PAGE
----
Despite service outages that grew quite awful at some points, Twitter’s site traffic grew 422% from August 2007 – August 2008, according to Mashable/Nielsen Online. People aren’t requesting that Twitter turn into a public alert system anymore, not when it can’t even supply content to a web widget. But with many more people participating, conversations can become much more diverse and interesting.
That’s why I changed the way I use Twitter recently. This year, I’ve fluctuated from following about 100 people to 400 to 1,000, then down to 200, eventually 90…and last month, I added everyone back…over 1,500 people.
I think paying 100% attention to Twitter for any length of time results in waste. You may be interested in social media chatter, but what about travel gripes? Baseball commentary? Political opinions? Watching a "raw" twitter stream – even from people who mainly focus on your primary interest – will end up as irrelevant as a typical TV ad break.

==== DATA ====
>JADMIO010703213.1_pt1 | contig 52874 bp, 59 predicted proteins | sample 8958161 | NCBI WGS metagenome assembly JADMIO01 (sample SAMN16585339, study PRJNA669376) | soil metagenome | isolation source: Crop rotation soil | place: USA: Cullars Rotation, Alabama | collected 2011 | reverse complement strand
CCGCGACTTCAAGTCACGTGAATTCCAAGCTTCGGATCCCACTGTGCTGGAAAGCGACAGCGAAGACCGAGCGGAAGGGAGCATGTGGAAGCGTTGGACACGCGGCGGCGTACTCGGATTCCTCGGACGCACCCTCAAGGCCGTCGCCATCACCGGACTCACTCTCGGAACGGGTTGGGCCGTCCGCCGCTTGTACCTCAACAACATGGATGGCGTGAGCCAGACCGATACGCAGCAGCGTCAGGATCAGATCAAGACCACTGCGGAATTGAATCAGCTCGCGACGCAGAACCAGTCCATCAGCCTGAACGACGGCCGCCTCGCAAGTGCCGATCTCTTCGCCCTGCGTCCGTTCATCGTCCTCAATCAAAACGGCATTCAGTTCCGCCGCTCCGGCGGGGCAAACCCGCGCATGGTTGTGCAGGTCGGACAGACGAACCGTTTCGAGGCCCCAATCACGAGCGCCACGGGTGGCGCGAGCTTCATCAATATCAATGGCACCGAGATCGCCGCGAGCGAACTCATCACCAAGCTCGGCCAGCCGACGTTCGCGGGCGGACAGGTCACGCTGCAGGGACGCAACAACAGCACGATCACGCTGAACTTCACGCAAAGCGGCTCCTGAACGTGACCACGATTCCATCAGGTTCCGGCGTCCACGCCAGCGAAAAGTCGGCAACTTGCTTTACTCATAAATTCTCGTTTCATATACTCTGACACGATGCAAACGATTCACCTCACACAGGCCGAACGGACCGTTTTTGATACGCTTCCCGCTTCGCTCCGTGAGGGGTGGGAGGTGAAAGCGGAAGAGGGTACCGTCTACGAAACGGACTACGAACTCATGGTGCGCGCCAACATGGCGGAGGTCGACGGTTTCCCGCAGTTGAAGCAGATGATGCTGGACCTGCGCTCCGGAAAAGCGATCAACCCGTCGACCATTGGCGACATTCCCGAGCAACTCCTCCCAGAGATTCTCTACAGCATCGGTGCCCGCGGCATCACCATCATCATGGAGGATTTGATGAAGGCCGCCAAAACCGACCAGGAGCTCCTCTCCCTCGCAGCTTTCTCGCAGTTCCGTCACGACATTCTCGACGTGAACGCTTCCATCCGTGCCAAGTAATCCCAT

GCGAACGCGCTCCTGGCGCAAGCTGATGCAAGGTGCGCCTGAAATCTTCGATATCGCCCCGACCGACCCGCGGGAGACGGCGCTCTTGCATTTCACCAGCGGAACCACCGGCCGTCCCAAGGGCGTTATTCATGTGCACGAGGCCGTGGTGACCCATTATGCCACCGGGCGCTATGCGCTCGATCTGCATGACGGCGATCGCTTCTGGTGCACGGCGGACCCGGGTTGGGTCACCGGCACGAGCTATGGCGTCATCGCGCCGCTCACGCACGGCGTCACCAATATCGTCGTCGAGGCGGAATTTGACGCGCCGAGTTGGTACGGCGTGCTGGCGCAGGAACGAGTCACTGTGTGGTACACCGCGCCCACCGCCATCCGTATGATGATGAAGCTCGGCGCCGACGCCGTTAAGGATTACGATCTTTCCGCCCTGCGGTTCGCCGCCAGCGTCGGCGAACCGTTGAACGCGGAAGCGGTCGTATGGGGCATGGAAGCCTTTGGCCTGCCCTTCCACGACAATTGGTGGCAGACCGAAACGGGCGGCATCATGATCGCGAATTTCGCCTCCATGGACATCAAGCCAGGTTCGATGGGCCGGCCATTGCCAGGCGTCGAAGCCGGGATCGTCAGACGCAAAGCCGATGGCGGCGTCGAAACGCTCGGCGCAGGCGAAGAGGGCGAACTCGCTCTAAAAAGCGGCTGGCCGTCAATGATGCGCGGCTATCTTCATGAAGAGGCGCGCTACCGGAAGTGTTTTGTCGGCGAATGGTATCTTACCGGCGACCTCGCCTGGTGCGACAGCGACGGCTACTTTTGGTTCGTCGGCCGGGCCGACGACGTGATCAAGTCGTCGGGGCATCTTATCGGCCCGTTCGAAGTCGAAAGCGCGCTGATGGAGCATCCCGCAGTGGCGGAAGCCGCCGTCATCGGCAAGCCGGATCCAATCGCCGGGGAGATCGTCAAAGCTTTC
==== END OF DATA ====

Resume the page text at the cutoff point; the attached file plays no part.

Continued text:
But tools help drive relevance by filtering noise. Here are the ones that I find most helpful:
- Twitter Search. I’m reading as many tweets today via RSS to Google Reader as I am at Twitter.com. How? By searching for relevant topics and subscribing to the feeds.
- Tweetdeck. Useful for segmenting people – and companies – into groups, e.g. Bostonians, Austinites, Personal Friends, etc.
- Mobile alerts. Direct messages act like text messages and you can get alerts pushed to you whenever important people update.
- Twinkle. Provides proximity search for mobile and crashes less than Twitterific.
- Twitter Karma. Only tool I know that lets you manage relationships in bulk.
By following more people, I’m hearing more chatter, geting answers to the most random questions, and feedback on social media topics.
I’m on Twitter as @peterkim.